The Rollins-Sandberg relationship

I had the pleasure of playing with Jimmy Rollins and Ryne Sandberg. I was the bridge between the end of Ryno's career and the beginning of Rollins'. Baseball generations change quickly. It seems as if there is a new culture every five years, and it is always a challenge when one generation has to adapt to another.

This week, Sandberg, the Phillies' manager, held Rollins out of the lineup. Rollins appeared caught off guard, expecting to be penciled in the lineup even in spring training. The idea of losing his job in March probably never crossed his mind, especially given a career that includes an MVP trophy, three All-Star appearances and a World Series ring.

Yet Rollins is now the same age I was when I retired from baseball. He is no longer the young rising star I knew him as but the seasoned veteran with experience and a duty as a mentor.

Rollins' manager was my teammate in Chicago. He didn't say much. Sandberg quietly studied his opponent; he worked hard, he wanted no glory, and his opponents feared him. It was hard to tell whether he was thinking too much or not thinking at all. Yet once you saw him play, you realized he was always a step ahead of his opponent.

Every time Sandberg did say something, it was witty and disarming. He would slip in a question in Spanish when you didn't even know he knew Spanish. In one game, I led off and had a good game against the Expos and Carlos Perez. I kept getting on base, and Sandberg kept driving me in. So, he pulled me aside and said "That a way, Glan, you get on, and I'll bust him!" I was just happy he knew my name and even happier he had given me a nickname. I didn't see it coming.

Rollins, on the other hand, did not stop talking. He came up to the majors as the new generation of rookie. There was no apology for his being in the big leagues. He was sure it was his time, sure it was his moment. When Sandberg came up, Bill Buckner greeted him with hard lessons of the game. When Rollins came up, it was his job to lose. He was ordained and appointed. Immediately, Rollins took the bull by the horns and demanded to be seen. I remember a teammate comparing the styles of Rollins and Scott Rolen. "Both are super-talented. Rolen just wants to do his job well and get out of the spotlight. But look at Jimmy, he can't wait to be a star!"

Rollins had a cousin who made him a theme song. He embraced the fans and the challenge of Philadelphia. His interviews were spoken in his native Oakland lingo, so phrases such as "sucker-free" were used and subtitles were often required. You were compelled to watch Rollins, and you just had to smile because it was clear that he loved the game, that he loved the fans.

He was literally bouncing on the bench in between at-bats -- explaining every pitch, every sequence. He was in constant motion, with hands that were golden from the first day he walked out on the field. You had to let Jimmy be Jimmy, let him be true to himself.

Sandberg came out of his shell in his development as a manager. He has expressed that the stress of being a player was tough and that he became liberated once he stopped having to perform every day on center stage. He was now able to pass on many of the lessons he learned along the way. When I spoke to him this offseason, he talked about how, growing up, it was important that he "listen." Once he had enough experience, then he could teach and talk.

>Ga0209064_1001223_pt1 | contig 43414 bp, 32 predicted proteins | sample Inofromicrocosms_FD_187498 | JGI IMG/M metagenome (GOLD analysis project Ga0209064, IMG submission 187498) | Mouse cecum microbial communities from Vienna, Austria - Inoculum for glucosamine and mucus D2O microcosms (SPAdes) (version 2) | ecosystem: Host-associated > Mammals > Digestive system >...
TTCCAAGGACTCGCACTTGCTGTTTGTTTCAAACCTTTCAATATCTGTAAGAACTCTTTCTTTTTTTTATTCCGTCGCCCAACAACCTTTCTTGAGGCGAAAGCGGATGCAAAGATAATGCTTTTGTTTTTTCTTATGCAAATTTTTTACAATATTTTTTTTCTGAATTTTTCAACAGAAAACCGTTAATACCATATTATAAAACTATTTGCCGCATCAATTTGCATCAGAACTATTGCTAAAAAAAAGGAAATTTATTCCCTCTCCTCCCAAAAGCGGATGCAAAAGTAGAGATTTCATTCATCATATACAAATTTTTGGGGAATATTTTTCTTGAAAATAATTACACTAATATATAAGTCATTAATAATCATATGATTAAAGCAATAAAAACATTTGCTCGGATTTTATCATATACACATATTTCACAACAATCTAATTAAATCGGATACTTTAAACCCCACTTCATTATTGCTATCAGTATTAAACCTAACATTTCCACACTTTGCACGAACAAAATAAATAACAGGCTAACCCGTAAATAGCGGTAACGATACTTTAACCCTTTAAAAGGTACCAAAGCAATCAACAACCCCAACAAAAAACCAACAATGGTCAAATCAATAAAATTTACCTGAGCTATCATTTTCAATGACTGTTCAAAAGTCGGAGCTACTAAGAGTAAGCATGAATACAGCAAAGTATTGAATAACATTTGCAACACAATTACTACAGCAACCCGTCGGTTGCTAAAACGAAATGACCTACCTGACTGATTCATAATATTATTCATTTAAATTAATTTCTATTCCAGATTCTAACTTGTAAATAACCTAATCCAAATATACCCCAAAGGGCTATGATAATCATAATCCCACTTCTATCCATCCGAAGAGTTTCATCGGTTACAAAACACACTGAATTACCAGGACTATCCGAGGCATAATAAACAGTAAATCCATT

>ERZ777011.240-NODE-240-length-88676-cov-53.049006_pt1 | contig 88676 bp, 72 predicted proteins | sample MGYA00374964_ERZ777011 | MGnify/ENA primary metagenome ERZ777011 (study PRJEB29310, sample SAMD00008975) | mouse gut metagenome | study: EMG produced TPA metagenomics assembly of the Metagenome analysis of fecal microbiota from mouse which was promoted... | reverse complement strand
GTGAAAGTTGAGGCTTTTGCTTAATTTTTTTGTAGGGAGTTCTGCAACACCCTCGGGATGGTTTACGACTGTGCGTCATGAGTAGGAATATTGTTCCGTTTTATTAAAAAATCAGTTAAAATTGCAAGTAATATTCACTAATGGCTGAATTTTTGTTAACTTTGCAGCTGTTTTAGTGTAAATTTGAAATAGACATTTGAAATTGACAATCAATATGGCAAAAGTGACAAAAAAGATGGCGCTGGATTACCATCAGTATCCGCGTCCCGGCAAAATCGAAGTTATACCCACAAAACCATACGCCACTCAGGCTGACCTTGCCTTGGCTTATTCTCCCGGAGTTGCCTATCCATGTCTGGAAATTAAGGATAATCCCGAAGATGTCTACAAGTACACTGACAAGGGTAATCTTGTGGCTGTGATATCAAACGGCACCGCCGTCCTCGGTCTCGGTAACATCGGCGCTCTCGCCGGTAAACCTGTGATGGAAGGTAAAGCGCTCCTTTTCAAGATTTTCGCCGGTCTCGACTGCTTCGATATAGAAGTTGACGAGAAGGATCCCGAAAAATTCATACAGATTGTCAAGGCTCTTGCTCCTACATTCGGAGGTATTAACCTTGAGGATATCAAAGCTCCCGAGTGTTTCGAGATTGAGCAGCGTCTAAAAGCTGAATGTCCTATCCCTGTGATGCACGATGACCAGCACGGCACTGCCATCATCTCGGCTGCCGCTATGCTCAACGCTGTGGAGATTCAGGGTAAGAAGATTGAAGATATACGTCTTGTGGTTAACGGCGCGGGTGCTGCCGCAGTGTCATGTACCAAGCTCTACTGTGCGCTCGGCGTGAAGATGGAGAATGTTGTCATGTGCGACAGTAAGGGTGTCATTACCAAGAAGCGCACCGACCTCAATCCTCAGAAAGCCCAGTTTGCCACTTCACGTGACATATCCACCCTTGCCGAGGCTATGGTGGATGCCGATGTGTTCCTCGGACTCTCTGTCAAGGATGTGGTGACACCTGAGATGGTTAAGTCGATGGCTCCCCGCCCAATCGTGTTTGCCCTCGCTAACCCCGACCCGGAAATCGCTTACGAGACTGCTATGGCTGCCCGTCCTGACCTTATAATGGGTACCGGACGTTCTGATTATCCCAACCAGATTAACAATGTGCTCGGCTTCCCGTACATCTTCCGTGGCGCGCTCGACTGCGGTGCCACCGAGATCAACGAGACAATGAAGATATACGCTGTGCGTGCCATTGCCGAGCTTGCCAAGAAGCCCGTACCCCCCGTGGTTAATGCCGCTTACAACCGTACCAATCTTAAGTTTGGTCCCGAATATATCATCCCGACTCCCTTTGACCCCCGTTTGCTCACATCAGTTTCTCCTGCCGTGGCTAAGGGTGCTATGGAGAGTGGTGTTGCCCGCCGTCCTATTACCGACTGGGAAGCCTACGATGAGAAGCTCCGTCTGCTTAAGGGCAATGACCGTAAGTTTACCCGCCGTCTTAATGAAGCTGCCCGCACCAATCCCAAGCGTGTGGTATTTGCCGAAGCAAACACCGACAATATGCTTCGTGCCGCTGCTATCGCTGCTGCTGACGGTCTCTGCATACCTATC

Sandberg was told in the minor leagues that he needed to show more passion, to break his helmet once in a while. So one day he did just that, and he realized that he accomplished two things: He showed he could break a helmet, and he destroyed the one helmet he had for the season -- none of which led him to believe he was suddenly better equipped to beat the pitcher on the mound. Passion has nothing to do with anger.

En route to becoming the Phillies' manager, Sandberg paid his dues on the minor league managing and coaching circuits, learning how to trust his staff, learning how to be open to players who come from an entirely different generation.

Watching Sandberg let me know that you can be great and be quiet. Be humble and let your bat do the talking. That was important for my career and, as he explained to me this offseason, important for quieter players to know they will get understanding from him. He can see beyond the swagger.

One of the toughest adjustments to major league life is learning that everyone who has made it to the show earned the right to be there in his own way. In baseball, many different personalities can work in the same space, and, throughout a given season, each personality style will reveal its advantages and its disadvantages. Bad losing stretch? You need that patient statesman or that fire-you-up guy. Big game? Maybe you need that egomaniacal star or that cool-as-ice player.

It takes all types, and everyone will play a role, every single day.

So, when you put a strong, silent Hall of Famer in Sandberg with a loquacious World champ in Rollins, you can get a volatile cocktail with jalapeno slices on the rim, or you can get a blended drink you cannot put down because it covers everything your taste buds can dream of wanting. How it plays out depends on how well they both decide to communicate.

Rollins is now at the tail end of his career, the veteran who is trying to communicate and take the lead as the liaison to the manager. He is the bridge in the Phillies' clubhouse, connecting the old-school manager to the younger players, knowing that what he says and does now could be framed and blown up to epic proportions. How Rollins handles the benching matters because Philadelphia is Philadelphia.

Rollins isn't quiet and loves swagger, but he is respectful and understands legacy as he is trying to build one for himself. Rollins and Sandberg have spoken, and the ship will be back on course in short order. Now they can focus on the easier part: playing the game.